Over fifty years ago, Charles Reich posited that we should extend property protections to what he would call ‘government largess’: that array of interests – from licenses to welfare benefits – that often form the bases for one’s economic existence in the modern world. Reich considered such protections essential to the preservation of individual autonomy, the independence that is critical to a functioning democracy. Today, our most personal information and even our thoughts as reflected in our online activities and digital existence are subject to ‘private largess’. Private entities possess information central to the identity of those individuals who utilize their services. This information exists in a digital ‘upside down’, to borrow a phrase from popular culture: an almost parallel universe or shadow world where our most intimate details are open to inspection and acquisition by third parties without our consent. Indeed, only a relatively weak set of institutions stand in the way, if they offer any resistance at all, to the sharing of such information by these entities in ways that undermine what I refer to throughout this piece as the integrity of identity: what should be a protected sphere of personal interests, desires, affiliations, and even our beliefs that make up the self. As we face calls for greater surveillance in the throes of the novel Coronavirus crisis, concerns that privacy protections will be further eroded loom large; what is more, any crisis-intervention measures may never be rolled back when the acute crisis dissipates.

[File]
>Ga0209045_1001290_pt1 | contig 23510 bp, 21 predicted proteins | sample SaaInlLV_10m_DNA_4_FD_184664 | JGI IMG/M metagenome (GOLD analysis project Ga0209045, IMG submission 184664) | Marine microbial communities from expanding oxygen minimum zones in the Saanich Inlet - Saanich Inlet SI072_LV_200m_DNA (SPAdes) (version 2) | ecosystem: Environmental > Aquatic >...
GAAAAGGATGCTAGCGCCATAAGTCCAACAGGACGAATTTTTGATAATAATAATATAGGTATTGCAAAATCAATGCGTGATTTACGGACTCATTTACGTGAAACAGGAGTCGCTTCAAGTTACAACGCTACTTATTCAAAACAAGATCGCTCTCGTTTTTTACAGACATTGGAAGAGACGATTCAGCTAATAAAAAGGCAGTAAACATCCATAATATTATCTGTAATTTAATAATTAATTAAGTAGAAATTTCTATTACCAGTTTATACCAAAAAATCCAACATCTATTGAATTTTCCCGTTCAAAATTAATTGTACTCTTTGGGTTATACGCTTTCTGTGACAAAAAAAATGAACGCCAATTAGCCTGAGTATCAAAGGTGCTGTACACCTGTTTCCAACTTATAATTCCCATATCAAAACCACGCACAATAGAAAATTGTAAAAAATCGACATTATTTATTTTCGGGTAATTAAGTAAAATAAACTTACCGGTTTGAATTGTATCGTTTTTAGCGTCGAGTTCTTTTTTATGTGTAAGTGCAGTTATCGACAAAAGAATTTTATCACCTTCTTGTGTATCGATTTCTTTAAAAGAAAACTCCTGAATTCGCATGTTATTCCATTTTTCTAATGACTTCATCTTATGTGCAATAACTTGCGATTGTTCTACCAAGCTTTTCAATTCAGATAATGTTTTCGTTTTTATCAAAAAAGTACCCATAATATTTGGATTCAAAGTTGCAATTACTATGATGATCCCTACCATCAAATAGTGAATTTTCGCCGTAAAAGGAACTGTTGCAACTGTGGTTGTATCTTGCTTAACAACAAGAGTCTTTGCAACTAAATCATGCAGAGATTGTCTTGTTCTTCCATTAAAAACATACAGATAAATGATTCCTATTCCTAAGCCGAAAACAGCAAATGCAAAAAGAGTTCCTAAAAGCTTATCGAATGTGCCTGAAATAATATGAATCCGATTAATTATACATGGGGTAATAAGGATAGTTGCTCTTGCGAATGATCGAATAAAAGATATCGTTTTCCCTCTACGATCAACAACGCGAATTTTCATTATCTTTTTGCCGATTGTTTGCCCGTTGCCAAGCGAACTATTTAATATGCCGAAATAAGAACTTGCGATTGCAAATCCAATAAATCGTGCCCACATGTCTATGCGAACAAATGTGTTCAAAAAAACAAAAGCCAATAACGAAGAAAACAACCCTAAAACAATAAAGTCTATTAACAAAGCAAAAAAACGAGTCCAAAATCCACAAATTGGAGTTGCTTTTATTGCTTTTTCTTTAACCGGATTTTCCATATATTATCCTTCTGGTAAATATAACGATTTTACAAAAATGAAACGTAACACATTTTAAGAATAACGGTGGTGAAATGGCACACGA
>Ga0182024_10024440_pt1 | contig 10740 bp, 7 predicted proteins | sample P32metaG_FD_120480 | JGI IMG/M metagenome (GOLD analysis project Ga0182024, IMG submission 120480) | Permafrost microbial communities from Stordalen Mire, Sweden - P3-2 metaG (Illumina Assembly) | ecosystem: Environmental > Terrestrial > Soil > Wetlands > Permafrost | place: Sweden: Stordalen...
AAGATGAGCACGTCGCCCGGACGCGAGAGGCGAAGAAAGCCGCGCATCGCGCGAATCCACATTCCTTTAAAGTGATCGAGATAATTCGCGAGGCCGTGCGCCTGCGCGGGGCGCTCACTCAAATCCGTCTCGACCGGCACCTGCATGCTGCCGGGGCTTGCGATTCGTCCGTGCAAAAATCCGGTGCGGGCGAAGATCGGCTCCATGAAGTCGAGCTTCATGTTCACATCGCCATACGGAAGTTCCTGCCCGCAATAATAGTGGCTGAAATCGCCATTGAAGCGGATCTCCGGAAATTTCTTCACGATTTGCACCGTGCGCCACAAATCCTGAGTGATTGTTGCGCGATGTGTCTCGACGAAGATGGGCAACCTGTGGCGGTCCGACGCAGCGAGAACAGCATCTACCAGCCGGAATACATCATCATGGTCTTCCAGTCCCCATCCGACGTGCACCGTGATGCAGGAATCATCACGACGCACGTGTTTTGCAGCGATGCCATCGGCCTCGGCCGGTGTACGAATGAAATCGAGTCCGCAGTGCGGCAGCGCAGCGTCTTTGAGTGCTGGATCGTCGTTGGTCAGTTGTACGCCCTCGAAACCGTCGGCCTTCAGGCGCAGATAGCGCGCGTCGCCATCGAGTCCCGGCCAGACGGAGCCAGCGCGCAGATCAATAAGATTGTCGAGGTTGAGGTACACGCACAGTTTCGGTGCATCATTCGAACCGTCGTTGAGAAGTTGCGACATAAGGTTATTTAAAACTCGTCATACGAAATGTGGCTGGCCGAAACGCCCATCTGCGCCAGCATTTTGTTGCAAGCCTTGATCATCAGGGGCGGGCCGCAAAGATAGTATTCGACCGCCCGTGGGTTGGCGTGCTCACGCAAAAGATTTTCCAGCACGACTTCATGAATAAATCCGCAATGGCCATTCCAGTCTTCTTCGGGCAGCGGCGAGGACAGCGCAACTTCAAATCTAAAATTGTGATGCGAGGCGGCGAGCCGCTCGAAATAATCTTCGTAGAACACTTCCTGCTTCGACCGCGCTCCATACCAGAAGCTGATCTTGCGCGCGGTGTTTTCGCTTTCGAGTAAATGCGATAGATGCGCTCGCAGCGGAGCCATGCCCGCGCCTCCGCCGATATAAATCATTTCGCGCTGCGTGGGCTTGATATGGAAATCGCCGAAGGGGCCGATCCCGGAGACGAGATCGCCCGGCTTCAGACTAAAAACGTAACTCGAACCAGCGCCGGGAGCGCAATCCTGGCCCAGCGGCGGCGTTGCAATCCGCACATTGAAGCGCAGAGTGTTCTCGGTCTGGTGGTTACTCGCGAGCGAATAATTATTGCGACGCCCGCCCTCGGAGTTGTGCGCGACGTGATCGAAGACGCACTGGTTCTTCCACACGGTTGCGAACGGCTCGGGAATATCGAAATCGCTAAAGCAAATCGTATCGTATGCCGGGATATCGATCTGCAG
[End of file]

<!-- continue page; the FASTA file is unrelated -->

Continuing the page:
While much privacy scholarship focuses on the personal, individual, and private rights such risks to privacy entail, what I will focus on here are the dangers these threats pose to democracy because they undermine the integrity of identity and the collective goods that democracy produces. In so doing, I explore the critical benefits that accrue from the preservation of the individual’s integrity of identity because of the central role that such integrity plays in the enterprise of collective meaning making, the realization of self-determination, the creation of social capital and societal trust, and the bringing about of social change. In a landmark article, Calabresi and Melamed argued that we should protect different entitlements through those rules that produce desired results in society, including solving collective action problems. They would classify these different approaches as either property, liability, or alienability rules. This Article draws from and builds upon the work of Reich, Calabresi, and Melamed to argue that, as in several property law contexts, from the mortgage market to zoning, among others, where we use what I call ‘hybrid’ rules – rules that combine elements of property, liability and alienability approaches – to solve collective action problems, we should see the problem of privacy in the digital world as a collective action problem that requires similar, hybrid solutions, ie, an approach that combines elements of all three rules identified by Calabresi and Melamed. Indeed, this Article argues for a form of what I call digital zoning that utilizes all three approaches in the Calabresi and Melamed taxonomy through hybrid rules to help preserve privacy, autonomy, and self-determination in the digital world.
Brescia, Raymond H, Zoning Cyberspace: Protecting Privacy in the Digital Upside Down (May 1, 2020). Utah Law Review, volume 2020, no 2, 2020.